The preterit is for things that are done, gone and finished in the past.

Fui a la tienda. (I went to the store)
Estuve afuera. (I was outside [for a certain amount of time])
Estuve ocupado. (I was busy [for a certain amount of time])
Comí arroz. (I ate rice.)
Canté la canción. (I sang the song.)
Escribí una carta. (I wrote a letter.)
Estuve comiendo arroz. (I was eating rice [for a certain amount of time])

The imperfect is for things that are either not done/finished in the past, or we don't know or we don't care if they were actually completed in the past.

Iba a la tienda. (I was going to the store [we don't know or care if you ever got there- it's irrelevant])
Estaba afuera. (I was outside [indefinitely, or we don't know or care how long you were outside])
Estaba ocupado. (I was busy [indefinitely, or we don't know or care how long you were busy])
Comía arroz. (I was eating rice. [but it's irrelevant how long you were eating, or if you finished etc.])
Cantaba la canción. (I was singing the song.)
Escribía una carta. (I was writing a letter.)
Estaba comiendo arroz. (I was [in the act of] eating rice.)

The imperfect is usually used to set the stage for some other action that happened in the past (preterit) and was finished. IE:

Comía arroz (imperfect, setting the stage) cuando ella entró (the action that took place).
(I was eating rice when she came in.)

Second, the difference between ser & estar


I think there are other threads on this (try searching), but I'll touch the point briefly. Ser is normally for more permanent things, and estar for more mutable (changeable) things. So when you're going to say "I was busy", you have to choose ser or estar for that "was". I'd say being busy is not a permanent condition, so I'd go with estar. Now, using the explanation above, choose the preterit or imperfect for the past tense. Were you busy for a certain amount of time, and you're not busy any more, and the fact that you were only busy for a certain amount of time is the important fact that you want to communicate, then use the preterite: "estuve ocupado". See also http://wikispanish.org/ws/Ser_and_estar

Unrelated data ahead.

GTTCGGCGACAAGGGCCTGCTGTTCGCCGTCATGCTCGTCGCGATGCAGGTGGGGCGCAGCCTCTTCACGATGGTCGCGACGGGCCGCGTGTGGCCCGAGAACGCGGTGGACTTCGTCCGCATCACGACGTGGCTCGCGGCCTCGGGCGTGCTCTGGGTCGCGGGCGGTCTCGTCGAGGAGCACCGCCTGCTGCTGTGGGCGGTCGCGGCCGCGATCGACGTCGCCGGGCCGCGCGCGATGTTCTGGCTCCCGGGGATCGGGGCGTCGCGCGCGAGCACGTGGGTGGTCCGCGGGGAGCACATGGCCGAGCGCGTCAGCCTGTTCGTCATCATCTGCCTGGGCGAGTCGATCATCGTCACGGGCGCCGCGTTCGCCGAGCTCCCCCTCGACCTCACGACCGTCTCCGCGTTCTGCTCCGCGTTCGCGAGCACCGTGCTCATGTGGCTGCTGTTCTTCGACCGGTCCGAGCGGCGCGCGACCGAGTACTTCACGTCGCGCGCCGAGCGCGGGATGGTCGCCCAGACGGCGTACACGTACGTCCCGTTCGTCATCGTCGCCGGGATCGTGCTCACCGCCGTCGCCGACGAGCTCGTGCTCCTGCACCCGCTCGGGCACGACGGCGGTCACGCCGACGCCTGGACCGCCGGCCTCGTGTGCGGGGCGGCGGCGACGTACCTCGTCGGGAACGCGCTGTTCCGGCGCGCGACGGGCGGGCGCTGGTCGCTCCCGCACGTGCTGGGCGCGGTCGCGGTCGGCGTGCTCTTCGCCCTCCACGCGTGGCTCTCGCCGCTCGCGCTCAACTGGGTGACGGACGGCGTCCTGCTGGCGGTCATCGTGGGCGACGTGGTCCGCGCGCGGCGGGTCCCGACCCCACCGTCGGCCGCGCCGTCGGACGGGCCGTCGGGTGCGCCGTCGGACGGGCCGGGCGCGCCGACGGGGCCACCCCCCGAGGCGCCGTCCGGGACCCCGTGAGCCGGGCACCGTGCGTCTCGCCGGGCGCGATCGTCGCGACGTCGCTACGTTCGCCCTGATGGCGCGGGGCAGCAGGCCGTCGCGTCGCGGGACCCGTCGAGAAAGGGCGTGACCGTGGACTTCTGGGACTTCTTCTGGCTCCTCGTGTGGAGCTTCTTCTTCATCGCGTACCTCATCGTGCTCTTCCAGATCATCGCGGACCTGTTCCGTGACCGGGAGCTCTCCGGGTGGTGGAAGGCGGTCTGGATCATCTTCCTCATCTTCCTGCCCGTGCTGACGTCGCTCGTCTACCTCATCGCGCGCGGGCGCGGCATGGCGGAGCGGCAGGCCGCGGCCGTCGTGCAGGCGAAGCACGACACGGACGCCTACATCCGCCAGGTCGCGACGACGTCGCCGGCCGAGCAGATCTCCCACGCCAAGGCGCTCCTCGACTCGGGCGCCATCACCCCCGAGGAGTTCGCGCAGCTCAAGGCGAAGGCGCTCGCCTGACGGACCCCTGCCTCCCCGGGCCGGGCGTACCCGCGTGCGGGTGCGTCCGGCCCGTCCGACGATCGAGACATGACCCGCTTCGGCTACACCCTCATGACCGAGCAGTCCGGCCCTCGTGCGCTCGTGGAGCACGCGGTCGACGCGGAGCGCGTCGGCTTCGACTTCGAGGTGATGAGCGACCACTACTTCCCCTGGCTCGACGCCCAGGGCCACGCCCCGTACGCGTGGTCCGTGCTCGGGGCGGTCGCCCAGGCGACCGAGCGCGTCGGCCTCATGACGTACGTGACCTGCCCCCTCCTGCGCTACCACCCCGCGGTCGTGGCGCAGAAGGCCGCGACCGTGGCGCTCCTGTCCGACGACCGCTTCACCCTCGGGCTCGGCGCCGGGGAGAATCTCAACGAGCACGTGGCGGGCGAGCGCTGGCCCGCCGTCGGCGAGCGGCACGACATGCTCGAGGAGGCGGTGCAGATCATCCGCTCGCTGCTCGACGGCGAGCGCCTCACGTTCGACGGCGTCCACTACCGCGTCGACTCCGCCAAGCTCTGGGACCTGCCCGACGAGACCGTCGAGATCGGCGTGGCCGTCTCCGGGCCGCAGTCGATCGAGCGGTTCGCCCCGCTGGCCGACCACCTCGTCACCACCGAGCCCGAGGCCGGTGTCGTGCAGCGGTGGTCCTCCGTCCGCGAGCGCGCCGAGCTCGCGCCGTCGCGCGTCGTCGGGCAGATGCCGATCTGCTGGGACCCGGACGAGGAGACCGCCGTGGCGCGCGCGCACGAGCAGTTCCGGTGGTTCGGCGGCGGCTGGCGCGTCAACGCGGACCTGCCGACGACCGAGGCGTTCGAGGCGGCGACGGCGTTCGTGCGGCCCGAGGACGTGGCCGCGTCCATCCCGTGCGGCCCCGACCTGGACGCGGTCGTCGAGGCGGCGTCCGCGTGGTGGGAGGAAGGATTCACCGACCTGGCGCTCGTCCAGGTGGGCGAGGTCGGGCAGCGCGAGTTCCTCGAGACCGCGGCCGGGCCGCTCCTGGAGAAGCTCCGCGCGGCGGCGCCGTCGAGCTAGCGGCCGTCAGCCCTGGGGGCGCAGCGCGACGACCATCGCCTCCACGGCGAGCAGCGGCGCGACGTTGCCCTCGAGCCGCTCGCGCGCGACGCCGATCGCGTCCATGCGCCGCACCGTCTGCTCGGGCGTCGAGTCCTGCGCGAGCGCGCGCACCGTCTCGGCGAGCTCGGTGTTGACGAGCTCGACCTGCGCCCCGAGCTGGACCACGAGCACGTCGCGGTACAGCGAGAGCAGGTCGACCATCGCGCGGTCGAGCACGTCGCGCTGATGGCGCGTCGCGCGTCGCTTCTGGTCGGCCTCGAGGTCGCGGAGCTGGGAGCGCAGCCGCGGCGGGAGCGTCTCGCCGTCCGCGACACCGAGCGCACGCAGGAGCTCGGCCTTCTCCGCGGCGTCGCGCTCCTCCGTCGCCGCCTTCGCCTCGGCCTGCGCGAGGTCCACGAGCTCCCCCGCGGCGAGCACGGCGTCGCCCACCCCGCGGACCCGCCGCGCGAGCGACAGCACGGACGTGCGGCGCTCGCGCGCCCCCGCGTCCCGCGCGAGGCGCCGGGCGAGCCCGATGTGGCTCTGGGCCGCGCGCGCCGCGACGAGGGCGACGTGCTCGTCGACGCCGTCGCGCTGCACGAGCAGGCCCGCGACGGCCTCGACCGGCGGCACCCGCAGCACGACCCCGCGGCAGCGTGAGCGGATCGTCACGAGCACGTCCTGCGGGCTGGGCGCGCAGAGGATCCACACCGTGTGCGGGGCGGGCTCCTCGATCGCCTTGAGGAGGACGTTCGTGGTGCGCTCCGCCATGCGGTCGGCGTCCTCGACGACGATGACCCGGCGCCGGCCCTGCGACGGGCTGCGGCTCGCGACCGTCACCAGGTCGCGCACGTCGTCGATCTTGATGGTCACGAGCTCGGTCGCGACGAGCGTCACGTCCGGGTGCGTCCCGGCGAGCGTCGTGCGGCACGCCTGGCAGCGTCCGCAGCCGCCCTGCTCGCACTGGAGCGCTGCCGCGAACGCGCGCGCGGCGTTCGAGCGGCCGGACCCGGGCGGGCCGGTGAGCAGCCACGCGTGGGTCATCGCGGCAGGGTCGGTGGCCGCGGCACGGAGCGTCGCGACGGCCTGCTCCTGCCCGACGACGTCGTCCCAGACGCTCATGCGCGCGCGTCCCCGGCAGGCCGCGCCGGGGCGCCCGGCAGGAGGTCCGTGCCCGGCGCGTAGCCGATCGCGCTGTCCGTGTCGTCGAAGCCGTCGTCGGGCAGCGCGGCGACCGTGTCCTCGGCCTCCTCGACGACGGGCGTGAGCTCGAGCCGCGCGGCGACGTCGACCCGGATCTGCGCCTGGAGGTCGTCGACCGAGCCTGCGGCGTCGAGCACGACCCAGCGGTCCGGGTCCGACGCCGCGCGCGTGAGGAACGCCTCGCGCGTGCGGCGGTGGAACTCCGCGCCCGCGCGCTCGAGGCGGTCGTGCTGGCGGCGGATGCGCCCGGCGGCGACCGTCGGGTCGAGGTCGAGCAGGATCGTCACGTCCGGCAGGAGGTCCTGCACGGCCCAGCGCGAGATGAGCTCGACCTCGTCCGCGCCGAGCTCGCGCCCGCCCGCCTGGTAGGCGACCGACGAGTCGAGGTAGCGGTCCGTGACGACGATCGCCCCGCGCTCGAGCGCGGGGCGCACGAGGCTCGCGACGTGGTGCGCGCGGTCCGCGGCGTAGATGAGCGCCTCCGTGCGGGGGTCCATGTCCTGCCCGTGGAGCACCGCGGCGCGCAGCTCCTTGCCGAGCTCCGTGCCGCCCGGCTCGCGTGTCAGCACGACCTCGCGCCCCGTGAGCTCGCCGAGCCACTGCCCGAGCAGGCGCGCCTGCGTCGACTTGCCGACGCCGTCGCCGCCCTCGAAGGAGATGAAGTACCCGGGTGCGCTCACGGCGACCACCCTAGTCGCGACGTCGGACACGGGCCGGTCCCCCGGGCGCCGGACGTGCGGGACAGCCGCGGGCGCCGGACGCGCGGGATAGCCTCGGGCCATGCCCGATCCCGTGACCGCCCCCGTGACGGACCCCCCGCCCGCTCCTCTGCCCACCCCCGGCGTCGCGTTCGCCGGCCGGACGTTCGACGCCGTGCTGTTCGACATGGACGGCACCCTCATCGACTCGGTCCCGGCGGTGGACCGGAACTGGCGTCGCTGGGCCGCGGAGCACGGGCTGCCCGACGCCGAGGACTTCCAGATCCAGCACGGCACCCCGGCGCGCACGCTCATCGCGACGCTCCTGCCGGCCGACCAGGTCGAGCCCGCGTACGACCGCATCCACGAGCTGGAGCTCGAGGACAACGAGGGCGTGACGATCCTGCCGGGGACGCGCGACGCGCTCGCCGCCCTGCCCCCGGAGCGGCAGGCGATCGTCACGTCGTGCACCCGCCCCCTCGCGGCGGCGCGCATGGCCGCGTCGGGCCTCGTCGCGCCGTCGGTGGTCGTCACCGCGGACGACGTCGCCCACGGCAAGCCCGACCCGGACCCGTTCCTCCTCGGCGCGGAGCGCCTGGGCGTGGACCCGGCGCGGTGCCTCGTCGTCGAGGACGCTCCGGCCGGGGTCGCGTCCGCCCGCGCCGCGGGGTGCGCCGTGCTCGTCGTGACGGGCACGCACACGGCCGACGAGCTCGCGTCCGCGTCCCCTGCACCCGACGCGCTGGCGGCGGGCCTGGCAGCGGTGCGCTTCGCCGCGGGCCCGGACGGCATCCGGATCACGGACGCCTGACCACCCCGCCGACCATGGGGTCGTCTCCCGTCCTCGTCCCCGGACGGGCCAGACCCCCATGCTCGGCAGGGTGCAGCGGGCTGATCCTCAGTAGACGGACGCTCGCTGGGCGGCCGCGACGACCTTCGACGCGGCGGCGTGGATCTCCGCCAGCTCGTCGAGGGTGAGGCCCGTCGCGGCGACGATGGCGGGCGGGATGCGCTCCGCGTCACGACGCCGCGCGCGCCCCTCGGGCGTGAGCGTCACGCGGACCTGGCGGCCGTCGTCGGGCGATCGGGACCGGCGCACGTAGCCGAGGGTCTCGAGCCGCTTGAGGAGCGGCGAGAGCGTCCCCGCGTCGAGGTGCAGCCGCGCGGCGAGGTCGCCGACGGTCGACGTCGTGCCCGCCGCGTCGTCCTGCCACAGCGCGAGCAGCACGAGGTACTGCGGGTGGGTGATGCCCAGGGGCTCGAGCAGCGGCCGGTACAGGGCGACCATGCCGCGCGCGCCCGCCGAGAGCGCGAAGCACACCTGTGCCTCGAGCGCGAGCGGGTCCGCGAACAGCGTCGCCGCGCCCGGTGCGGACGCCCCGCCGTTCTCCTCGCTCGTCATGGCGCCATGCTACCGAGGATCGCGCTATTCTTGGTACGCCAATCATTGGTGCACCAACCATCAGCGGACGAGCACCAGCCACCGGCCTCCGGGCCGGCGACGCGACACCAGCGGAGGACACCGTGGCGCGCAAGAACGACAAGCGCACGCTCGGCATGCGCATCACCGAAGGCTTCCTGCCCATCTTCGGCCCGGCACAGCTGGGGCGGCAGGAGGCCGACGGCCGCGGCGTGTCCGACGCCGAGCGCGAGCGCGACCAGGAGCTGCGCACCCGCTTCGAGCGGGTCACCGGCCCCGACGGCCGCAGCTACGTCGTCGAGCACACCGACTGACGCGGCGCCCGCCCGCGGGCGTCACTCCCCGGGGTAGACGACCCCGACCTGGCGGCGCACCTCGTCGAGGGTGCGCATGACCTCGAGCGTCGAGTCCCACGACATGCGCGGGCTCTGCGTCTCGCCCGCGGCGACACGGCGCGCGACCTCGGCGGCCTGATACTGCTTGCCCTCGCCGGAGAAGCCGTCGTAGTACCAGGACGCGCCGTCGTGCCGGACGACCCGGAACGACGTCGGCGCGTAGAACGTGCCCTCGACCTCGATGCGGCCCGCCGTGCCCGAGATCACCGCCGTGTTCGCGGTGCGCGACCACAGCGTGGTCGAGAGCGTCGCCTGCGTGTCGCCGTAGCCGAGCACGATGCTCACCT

Estuve ocupado toda la mañana y no pude salir.
I was tied up all morning and couldn't get away.
(You're emphasizing the fact that you were busy)

Estaba ocupado toda la mañana y no pude salir.
I was busy all morning and wasn't able to get out.
(You're emphasizing the fact that you couldn't get away.)


Ser and the passive voice.

You didn't think your question would get such a long and involved answer did you?

When you use ser + the past participle of another verb, it's what is called the passive voice. For example:

The meat was ground. (La carne fue molida.)
The building was demolished. (El edificio fue destruído)

So, the verb "ocupar" means to occupy or to use. So....

Fue ocupado would mean "It was used" or "it was occupied"

You might say "Fuí ocupado" in a science fiction story where some aliens physically occupied your body, or maybe by stretching the imagination, you could also have been used for some evil purpose in a diabolical plan.....

Fui ocupado para traer abajo el reino del Rey X.
I was used to ruin King X's kingdom...

But note that none of these examples would be common by any stretch of the imagination.


Whew...
David signing off for awhile
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Old March 28, 2007, 04:52 PM
Julie Julie is offline
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Thank you, all, for this great help. None of my books explained this like so....

I am SOO grateful for Tomisimo!
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Old March 29, 2007, 01:48 PM
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Wow, some of you guys post really long answers- way to go!!